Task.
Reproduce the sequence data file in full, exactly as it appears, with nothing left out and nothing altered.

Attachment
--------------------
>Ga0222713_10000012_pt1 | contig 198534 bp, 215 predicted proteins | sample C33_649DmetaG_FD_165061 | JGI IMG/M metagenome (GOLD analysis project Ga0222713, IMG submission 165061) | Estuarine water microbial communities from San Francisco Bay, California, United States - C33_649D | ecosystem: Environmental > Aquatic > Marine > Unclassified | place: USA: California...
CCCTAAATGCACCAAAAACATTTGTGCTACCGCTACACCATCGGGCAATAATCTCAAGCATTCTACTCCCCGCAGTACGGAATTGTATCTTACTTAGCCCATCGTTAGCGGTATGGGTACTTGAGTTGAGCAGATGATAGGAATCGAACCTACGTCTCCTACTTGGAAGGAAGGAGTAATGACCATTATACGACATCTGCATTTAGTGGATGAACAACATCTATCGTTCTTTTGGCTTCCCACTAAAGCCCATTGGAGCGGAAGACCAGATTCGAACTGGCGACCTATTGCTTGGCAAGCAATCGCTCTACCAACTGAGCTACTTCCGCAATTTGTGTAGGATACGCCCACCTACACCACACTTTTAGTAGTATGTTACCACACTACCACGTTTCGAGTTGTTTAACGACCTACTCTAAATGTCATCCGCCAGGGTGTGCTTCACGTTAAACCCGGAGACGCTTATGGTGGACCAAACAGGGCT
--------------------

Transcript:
>Ga0222713_10000012_pt1 | contig 198534 bp, 215 predicted proteins | sample C33_649DmetaG_FD_165061 | JGI IMG/M metagenome (GOLD analysis project Ga0222713, IMG submission 165061) | Estuarine water microbial communities from San Francisco Bay, California, United States - C33_649D | ecosystem: Environmental > Aquatic > Marine > Unclassified | place: USA: California...
CCCTAAATGCACCAAAAACATTTGTGCTACCGCTACACCATCGGGCAATAATCTCAAGCATTCTACTCCCCGCAGTACGGAATTGTATCTTACTTAGCCCATCGTTAGCGGTATGGGTACTTGAGTTGAGCAGATGATAGGAATCGAACCTACGTCTCCTACTTGGAAGGAAGGAGTAATGACCATTATACGACATCTGCATTTAGTGGATGAACAACATCTATCGTTCTTTTGGCTTCCCACTAAAGCCCATTGGAGCGGAAGACCAGATTCGAACTGGCGACCTATTGCTTGGCAAGCAATCGCTCTACCAACTGAGCTACTTCCGCAATTTGTGTAGGATACGCCCACCTACACCACACTTTTAGTAGTATGTTACCACACTACCACGTTTCGAGTTGTTTAACGACCTACTCTAAATGTCATCCGCCAGGGTGTGCTTCACGTTAAACCCGGAGACGCTTATGGTGGACCAAACAGGGCT